Letter |

Merck response to MSF letter of 26 February 2004

7 min

To: Ms Ellen ‘t Hoen, Interim AC Director

Dear Ellen:

I am writing in response to your letter of February 26, 2004, to Mr Raymond V. Gilmartin concerning the registration status of the 600 mg formulation of STOCRIN in developing countries and Merck’s pricing policy for STOCRIN.

We share MSF’s objective of ensuring access to quality medicines for people living with HIV and AIDS in developing countries. That is why we implemented a new HIV pricing policy in March 2001 to provide our antiretrovirals at prices at which we don’t profit in the poorest countries and those hardest hit by the epidemic (i.e., low Human Development Index (HDI) countries and medium HDI countries with adult HIV prevalence of 1% or greater). That is why we have engaged in a wide range of related activities to help improve access to HIV care and treatment in the developing world, including, for example, our partnership with the Government of Botswana and the Bill & Melinda Gates Foundation to help transform Botswana’s response to the epidemic across the entire spectrum of prevention, care, treatment and support. And that is why, as registration has proceeded, we have introduced the 600 mg formulation of STOCRIN at 95 cents per day in a number of developing countries that are low HDI or medium HDI with an adult HIV prevalence of 1% or greater — exactly what we promised to do in October 2002.

We welcome informed dialogue on access issues, as you and your colleagues know from our regular communications over the past several years. We appreciate the concerns that you expressed in your letter, and stand ready to work with MSF to address legitimate issues related either to the availability of our products for your treatment programs in developing countries or to broader policy questions. However, there are a number of inaccuracies in your letter and the related press release that MSF issued last week, which seriously misrepresent the actual situation regarding access to the 600 mg formulation of STOCRIN in developing countries.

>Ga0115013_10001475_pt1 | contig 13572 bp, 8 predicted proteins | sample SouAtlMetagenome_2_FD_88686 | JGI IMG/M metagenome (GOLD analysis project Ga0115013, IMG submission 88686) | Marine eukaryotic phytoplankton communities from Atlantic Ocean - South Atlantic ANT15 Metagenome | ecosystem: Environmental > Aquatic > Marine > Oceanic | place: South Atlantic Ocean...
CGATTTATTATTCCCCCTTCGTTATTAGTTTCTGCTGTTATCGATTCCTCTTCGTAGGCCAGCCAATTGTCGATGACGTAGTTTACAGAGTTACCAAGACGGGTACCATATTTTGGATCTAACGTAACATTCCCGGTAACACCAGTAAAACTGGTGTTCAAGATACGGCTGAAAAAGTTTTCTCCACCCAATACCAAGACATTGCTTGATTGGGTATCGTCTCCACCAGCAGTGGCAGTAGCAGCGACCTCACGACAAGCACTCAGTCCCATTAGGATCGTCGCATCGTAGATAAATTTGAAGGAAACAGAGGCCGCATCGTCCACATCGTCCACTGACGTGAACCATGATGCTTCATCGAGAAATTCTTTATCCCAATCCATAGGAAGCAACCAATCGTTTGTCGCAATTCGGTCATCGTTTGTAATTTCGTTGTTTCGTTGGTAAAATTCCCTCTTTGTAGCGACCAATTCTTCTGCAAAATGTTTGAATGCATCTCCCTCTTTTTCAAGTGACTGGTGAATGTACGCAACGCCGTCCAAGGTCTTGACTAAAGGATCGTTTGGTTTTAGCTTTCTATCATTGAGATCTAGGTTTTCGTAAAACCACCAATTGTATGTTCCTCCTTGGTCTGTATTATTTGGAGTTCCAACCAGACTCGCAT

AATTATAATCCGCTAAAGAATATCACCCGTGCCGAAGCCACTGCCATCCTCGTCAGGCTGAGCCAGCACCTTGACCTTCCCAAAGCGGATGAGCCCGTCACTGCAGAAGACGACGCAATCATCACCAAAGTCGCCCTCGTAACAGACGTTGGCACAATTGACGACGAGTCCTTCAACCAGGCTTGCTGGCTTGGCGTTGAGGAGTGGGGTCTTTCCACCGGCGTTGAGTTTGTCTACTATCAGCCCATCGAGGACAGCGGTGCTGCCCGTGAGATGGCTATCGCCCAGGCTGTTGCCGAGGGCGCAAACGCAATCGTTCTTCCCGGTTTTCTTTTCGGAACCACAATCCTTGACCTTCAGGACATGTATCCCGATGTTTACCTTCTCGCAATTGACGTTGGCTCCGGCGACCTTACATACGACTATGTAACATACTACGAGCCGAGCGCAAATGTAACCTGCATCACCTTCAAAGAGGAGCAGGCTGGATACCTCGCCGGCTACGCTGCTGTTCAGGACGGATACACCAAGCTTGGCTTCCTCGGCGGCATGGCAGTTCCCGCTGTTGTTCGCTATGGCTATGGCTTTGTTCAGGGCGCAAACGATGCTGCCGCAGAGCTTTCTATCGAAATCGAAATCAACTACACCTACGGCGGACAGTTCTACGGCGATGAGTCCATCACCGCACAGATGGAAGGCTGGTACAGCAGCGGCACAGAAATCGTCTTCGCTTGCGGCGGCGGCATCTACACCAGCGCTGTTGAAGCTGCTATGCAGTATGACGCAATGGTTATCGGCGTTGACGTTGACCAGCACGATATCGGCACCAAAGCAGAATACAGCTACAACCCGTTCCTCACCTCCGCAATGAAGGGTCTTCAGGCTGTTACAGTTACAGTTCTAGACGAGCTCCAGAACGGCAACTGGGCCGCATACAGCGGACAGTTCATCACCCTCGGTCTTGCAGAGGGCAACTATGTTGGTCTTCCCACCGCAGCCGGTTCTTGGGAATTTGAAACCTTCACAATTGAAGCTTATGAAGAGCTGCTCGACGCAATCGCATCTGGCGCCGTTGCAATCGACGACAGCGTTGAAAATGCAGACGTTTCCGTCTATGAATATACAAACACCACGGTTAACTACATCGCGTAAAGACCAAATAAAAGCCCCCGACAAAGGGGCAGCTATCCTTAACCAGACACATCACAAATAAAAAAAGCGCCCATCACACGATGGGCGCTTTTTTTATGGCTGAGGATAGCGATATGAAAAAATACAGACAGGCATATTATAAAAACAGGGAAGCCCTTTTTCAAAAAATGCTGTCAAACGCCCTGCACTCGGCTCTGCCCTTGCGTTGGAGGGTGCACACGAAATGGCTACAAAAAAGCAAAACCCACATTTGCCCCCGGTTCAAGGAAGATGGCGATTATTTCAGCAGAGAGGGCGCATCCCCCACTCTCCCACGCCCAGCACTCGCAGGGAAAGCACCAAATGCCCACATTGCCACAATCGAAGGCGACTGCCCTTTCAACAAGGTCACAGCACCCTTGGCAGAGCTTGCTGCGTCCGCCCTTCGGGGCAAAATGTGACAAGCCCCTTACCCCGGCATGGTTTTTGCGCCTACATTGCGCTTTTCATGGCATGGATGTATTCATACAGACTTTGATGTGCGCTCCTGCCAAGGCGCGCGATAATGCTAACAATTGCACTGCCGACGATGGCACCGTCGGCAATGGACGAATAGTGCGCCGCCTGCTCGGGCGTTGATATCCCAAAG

I would like to take this opportunity to update you on what Merck is actually doing and to clarify several points where there may be misunderstanding. Since receiving your letter, we have again checked the registration status of STOCRIN 600 mg in all of the countries where MSF is working, as well as investigating each of the claims MSF has made.

As of today, the 600 mg formulation of STOCRIN is registered in 36 developing countries, and registration is in process in 23 more. Of the 23 countries in which MSF is working to provide treatment (based on a communication from your colleague, Fernando Pascual), the new tablet is already fully approved in 11 countries; available also in three additional countries through pre-licensed sales or other early access mechanisms; and registration is pending in 7 others. As you are aware, Merck cannot control the pace of registration in developing countries, which is the responsibility of government. But we do work closely with the regulatory authorities to help ensure that people who need our medicines can gain access to them as expeditiously as possible.

Let me address the specific points raised in your letter:

  • In South Africa, we applied for fast track registration of the 600 mg formulation of STOCRIN 600 on 23 October 2002 – the day we made the announcement about our pricing policy for the tablet. To date, South Africa has not completed its review, but we are hopeful that registration approval will be granted soon.
  • In the Democratic Republic of Congo, the 600 mg formulation of STOCRIN was granted approval in April 2003, and in Mozambique we received special approval in October 2003.
  • In Malawi we applied for registration of the 600 mg formulation of STOCRIN in December 2002, in Zimbabwe in January 2003, and in Kenya in January 2003. Registration approvals in these countries are still pending, but STOCRIN is available in Kenya through pre-licensed sales.